Although it might seem like I’m burning through these demos just to rapidly fire off these posts, Round 1 was completed yesterday, and I’ve done my due diligence for Round 2 today. I’m just bored and wanted to get this post out the door since I had the time to do so.

Let’s get to it.

Hollywood Animal

It’s been a while since I’ve played a tycoon-style game, so when I saw Hollywood Animal in the Next Fest demo list, I thought I’d give it a shot. As the name kind of implies your goal is to bootstrap and grow a Hollywood studio during the heydays of the 1930’s. The videos on the Steam store page looked pretty involved, and I really like games with a lot of small text, sliders, and numbers that go up. At least, I think this is what it’s about.

The demo started out with a disclaimer about how terribly discriminatory and violent the movie business was back then (not that those problems have been solved today) which I understand is either a necessary introduction or self-absolution on the part of the devs for any decisions to allow themselves to go off the rails, but it’s also a pretty heavy cloud to establish over the entertainment that we’re here to experience.

The game then segued into a pretty depressing recount of the “excesses of the Roaring ’20s giving way to the Great Depression”. After that pep-talk, the first operation I had to undertake was to name and choose a logo for the studio, and then to name my three execs: Chief Legal Officer, Chief Communications Officer, and Chief Financial Officer.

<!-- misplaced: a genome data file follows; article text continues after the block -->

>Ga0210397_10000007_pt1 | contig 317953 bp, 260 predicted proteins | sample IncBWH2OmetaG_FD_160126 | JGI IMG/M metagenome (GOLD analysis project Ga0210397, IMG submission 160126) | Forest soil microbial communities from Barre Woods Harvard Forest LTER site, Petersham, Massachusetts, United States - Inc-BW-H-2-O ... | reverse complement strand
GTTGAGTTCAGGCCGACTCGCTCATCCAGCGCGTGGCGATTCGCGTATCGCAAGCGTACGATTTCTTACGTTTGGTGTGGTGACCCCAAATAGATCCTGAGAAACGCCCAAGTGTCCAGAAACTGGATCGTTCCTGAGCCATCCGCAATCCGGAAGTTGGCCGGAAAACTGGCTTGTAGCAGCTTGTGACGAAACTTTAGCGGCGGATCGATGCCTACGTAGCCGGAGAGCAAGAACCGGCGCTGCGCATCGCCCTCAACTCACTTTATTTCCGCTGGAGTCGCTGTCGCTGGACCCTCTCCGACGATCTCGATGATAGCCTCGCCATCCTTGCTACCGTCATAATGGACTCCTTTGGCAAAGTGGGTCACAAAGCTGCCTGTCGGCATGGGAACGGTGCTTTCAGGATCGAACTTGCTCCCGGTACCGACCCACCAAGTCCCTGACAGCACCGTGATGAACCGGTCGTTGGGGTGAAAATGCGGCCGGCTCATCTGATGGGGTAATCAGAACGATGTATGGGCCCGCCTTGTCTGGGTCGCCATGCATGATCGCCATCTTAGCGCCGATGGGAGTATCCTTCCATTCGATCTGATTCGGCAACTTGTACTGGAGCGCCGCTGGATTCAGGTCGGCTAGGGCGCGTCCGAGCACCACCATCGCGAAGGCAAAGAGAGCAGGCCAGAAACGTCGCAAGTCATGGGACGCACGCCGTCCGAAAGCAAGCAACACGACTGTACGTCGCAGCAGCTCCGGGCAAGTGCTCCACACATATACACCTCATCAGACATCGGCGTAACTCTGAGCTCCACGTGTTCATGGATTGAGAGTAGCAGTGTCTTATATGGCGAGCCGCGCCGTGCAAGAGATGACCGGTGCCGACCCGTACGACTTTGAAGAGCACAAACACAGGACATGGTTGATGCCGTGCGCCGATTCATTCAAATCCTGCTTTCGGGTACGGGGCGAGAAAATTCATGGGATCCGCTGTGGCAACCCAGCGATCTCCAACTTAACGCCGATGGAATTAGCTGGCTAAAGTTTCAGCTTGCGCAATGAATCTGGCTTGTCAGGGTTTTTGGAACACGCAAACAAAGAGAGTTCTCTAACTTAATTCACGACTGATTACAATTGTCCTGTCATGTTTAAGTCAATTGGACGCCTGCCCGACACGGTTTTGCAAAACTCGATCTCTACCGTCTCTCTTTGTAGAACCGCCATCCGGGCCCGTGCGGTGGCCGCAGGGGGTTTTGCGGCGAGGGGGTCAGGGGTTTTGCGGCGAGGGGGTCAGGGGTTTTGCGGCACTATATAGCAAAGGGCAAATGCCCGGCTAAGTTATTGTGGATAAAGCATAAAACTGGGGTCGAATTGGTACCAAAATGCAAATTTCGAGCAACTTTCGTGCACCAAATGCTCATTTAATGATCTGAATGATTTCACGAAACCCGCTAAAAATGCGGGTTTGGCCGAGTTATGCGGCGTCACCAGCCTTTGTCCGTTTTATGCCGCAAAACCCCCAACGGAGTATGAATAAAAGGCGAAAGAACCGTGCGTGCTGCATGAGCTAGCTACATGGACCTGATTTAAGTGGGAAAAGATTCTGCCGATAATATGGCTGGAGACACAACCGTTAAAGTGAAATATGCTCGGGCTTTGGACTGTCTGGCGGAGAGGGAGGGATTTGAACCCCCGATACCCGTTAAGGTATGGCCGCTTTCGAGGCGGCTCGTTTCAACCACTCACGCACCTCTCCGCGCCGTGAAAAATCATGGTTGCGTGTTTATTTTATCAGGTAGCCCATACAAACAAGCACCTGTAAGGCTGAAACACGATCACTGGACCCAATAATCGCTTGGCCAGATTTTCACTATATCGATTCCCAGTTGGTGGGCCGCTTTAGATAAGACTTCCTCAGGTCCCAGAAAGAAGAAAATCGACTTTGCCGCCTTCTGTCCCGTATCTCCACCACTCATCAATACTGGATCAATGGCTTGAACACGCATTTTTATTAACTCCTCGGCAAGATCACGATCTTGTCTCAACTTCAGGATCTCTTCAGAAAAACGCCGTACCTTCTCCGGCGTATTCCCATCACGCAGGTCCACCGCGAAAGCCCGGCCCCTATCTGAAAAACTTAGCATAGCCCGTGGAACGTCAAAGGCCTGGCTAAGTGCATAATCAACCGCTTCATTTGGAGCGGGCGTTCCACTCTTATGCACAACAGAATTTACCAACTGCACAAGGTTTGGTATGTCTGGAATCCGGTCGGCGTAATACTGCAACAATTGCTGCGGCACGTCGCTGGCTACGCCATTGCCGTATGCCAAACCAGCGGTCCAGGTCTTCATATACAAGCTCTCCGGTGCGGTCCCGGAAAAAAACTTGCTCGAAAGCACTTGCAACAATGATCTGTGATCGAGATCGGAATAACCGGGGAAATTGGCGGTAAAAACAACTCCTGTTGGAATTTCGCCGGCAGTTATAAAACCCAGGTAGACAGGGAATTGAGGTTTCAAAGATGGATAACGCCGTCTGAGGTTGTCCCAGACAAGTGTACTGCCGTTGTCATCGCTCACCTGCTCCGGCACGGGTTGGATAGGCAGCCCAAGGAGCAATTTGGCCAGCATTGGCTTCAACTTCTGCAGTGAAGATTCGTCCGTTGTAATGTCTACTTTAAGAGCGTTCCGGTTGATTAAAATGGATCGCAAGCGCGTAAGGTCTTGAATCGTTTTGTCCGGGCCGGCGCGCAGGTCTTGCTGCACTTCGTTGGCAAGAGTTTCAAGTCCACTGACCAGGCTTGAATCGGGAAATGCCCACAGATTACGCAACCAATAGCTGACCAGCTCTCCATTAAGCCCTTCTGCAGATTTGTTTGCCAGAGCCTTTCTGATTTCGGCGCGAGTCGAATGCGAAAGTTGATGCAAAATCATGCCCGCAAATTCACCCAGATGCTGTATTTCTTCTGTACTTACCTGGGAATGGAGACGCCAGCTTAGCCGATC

This is as far as I got because every time I clicked the CONTINUE button the cursor jumped to the name field of the Chief Communications Officer for renaming and wouldn’t let me progress. I suspect this has something to do with the fact that my flight controllers are plugged in — keeping a game pad or joystick connected sometimes messes with games, but only some games, so I want to finger-wag at developers to figure out how to avoid this, as some have obviously done so. Considering how difficult my flight stick setup is, I would not disconnect it for this demo, so thus ended my tenure as a 1930’s movie studio mogul. Also, it’s a fine line between “being honest” about history and purposefully putting out a product that hits the ground running with self-flagellation. If the devs wanted this to be a morality tale, I might suggest they make a documentary instead, but this is their chosen soapbox so I don’t think I’ll be putting this one on the list.


I’m not sure what’s up with this trend of four-letter, all-caps game titles during this ‘Fest, but where REKA was a disappointment, ASKA is the opposite. Do you like Vikings with amazing abs? Sure, we all do. Have you played through Valheim until you’ve worn out your keyboard? Well, ASKA may help feed your addiction.